WFH, racing driver style

Lockdown has slowed the pace of life everywhere. But the shift in gear is arguably felt by no one more acutely than a racing driver. Life in the fast lane is very much on hold so the W Series drivers – like all athletes – have been forced to adapt their fitness routines to the confines of their homes. While the W Series Esports League – now just two weeks away – will not be as physically demanding as real life racing, the drivers are still focusing hard on their physical health, to ensure they’ll be ready when life gets back on track. So how have they been getting on? We sent the phenomenal F1 photographer for Getty Images, Mark Thompson, to visit four of them – social distancing measures in place – and find out.

Jamie Chadwick is not used to spending so much time at home. In fact the travelling involved in her work life means it’s normally difficult to keep a routine, and in this respect lockdown has provided a positive change. She can get up and train every morning, the way she wants to. The lack of access to a gym has forced her to be creative with the little space she has in her flat. Jamie has always enjoyed cycling, often as a social activity, but has now done a healthy dose of it within her own four walls (hooked up to a turbo trainer.) A few weeks ago she completed a 100 mile bike ride in her flat, in aid of the cancer care charity, Hope For Tomorrow. “We may not be able to go out in cars but at least I’ve got two wheels to satisfy that need,” she laughs. Jamie misses the racing madly, and the travel that comes with it, but is pleased to say that she’s stronger, fitter and more focused than ever. “If we’re called to race tomorrow I will be ready.”

In some ways Alice Powell was prepared for this lull, because of the four years she spent out of racing, prior to gaining a place in the inaugural season of W Series in 2019. Compared to the uncertainty she experienced during those four years, the past two months have been a doddle. “I have the odd day when I feel lethargic, but then I remember I will definitely be racing at some point, whether it’s this year or next, and I pull myself into action.” Usually she would be playing hockey and football in local Cotswolds teams; all the running around involved in both those sports keeps her fit. Without the team sports she has had to make a more concerted effort to stay fit, and she is training more than ever, sometimes twice a day. Variety is important for Alice, she’s been doing lots of cycling and running, as well as weights, which she thankfully acquired just before lockdown. She says that cycling has become a lot more comfortable now that she has invested in proper kit. She had been wearing a hand-me down pair of men’s cycling shorts, and in her own words “that padding is not meant for women!”

Jessica Hawkins misses getting her adrenalin fix, not just in single-seater racing, but also stunt driving. She has taken a van driving job during lockdown delivering essentials as far as Dundee (and back in one night – a round-trip of about 800 miles.) While the van might not quite reach the speed of a single seater racecar, it still allows her to get behind the wheel, which she says is a joy in itself. One of the silver linings of this period is the time that’s been afforded for fitness, while in normal life she has to fit training around her work as a stuntwoman in film. She’s been doing a mix of weights and cardio, the latter being something she didn’t enjoy until lockdown got her more into cycling. But the bike serves another purpose. Jess couldn’t keep away from stunt life for long and has been using it to practise tricks, including jumping off a homemade ramp. She concedes it’s a struggle dealing with the uncertainty of when work and racing will resume, but that the key is to “dig deep and push through it.”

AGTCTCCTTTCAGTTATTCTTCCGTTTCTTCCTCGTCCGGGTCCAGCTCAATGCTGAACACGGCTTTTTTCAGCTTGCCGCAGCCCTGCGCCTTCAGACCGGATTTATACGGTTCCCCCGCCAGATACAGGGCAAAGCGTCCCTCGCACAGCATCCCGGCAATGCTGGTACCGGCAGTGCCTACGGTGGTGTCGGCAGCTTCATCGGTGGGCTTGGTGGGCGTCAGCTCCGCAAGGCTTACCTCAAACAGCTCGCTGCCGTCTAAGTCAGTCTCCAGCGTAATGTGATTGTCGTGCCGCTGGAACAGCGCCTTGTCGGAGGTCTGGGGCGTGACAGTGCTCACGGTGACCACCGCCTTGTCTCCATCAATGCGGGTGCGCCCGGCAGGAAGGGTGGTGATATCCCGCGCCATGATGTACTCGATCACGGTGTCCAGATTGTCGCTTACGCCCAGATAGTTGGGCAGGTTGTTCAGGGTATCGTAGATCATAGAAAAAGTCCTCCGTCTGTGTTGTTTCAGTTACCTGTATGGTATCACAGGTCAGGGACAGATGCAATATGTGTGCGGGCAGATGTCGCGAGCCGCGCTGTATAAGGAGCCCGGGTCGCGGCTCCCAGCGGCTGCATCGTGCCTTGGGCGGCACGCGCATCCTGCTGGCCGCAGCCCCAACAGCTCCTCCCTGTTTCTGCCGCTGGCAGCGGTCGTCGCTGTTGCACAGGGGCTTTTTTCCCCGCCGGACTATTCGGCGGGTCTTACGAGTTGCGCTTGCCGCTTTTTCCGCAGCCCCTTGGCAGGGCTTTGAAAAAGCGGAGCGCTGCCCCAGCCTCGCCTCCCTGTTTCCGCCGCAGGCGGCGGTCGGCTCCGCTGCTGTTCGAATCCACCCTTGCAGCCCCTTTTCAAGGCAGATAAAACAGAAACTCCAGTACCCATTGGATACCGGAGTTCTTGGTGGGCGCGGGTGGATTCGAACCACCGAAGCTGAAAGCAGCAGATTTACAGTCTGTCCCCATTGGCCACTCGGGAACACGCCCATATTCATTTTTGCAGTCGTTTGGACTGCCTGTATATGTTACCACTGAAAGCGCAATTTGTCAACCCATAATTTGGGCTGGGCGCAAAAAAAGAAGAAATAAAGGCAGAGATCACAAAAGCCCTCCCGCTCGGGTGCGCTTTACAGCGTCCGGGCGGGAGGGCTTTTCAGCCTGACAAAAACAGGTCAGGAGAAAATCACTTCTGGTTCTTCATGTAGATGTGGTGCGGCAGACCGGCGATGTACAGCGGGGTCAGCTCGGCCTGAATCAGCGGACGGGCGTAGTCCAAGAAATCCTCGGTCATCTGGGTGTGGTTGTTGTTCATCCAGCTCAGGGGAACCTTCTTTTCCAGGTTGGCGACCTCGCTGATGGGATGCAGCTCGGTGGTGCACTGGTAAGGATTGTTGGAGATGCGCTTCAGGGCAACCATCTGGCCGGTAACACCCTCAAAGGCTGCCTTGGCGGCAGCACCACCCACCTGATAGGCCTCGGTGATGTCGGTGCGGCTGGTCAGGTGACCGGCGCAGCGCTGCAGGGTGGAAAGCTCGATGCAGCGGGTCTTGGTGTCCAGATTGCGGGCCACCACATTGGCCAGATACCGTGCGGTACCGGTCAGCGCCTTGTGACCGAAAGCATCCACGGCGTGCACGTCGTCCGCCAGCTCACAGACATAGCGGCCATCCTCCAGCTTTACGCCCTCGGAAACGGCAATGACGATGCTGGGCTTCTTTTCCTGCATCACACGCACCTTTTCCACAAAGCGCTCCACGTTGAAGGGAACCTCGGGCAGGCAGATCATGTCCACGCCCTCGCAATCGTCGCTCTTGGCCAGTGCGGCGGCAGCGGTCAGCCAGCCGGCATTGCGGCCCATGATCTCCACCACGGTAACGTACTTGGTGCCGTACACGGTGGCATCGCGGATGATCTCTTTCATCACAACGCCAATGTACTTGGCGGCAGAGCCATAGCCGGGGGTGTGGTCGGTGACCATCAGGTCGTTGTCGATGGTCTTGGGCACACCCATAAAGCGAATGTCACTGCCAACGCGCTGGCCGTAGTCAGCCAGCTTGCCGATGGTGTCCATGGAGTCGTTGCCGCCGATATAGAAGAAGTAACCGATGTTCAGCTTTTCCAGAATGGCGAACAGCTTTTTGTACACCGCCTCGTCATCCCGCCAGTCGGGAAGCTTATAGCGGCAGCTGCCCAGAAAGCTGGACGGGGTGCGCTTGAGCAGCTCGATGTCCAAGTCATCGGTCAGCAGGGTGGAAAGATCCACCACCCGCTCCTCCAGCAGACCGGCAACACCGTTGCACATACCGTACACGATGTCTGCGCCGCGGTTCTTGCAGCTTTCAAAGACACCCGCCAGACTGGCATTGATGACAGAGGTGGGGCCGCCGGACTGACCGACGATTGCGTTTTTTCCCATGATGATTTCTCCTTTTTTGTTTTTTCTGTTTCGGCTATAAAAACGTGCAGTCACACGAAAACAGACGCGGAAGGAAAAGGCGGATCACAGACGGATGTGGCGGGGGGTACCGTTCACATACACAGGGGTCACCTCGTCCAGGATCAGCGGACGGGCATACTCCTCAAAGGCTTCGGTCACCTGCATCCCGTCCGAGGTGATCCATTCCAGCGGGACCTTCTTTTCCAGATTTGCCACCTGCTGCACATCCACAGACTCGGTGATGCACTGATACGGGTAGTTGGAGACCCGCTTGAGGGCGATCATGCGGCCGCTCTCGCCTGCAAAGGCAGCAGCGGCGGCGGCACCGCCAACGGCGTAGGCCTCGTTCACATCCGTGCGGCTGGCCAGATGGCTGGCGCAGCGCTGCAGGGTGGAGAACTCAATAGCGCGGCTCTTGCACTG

For Abbie Eaton the lack of certainty regarding when she’ll be racing again is a big challenge in terms of focus. “Usually when I train it’s towards something tangible, a specific date.” Consequently, her fitness regime in lockdown has been “a lot less intense” than usual. She normally does three or four sessions with her trainer every week, with a particular focus on heavy weight training. “Without the right equipment it’s not possible to maintain that level of intensity,” she says, “I’ve had to replace it with a lot of bodyweight exercises.” Abbie has also taken to running more frequently, something she would ordinarily do on a cardio machine. Since the start of lockdown her approach has been to maintain a sufficient fitness level so that when restrictions are eased she will be ready to train harder than ever. She has also been working for the same delivery company as Jess, and has come to realise that the long hours in the van have been something of a saving grace. “It’s a bit of a mental escape, it’s my own space for the time I’m in the van, and the drive to Scotland is beautiful.” The thing Abbie misses most is what she describes as ‘soul food activities’, like rock climbing and wakeboarding. “The sort of things that keep you fit and active, but are mainly just good fun.”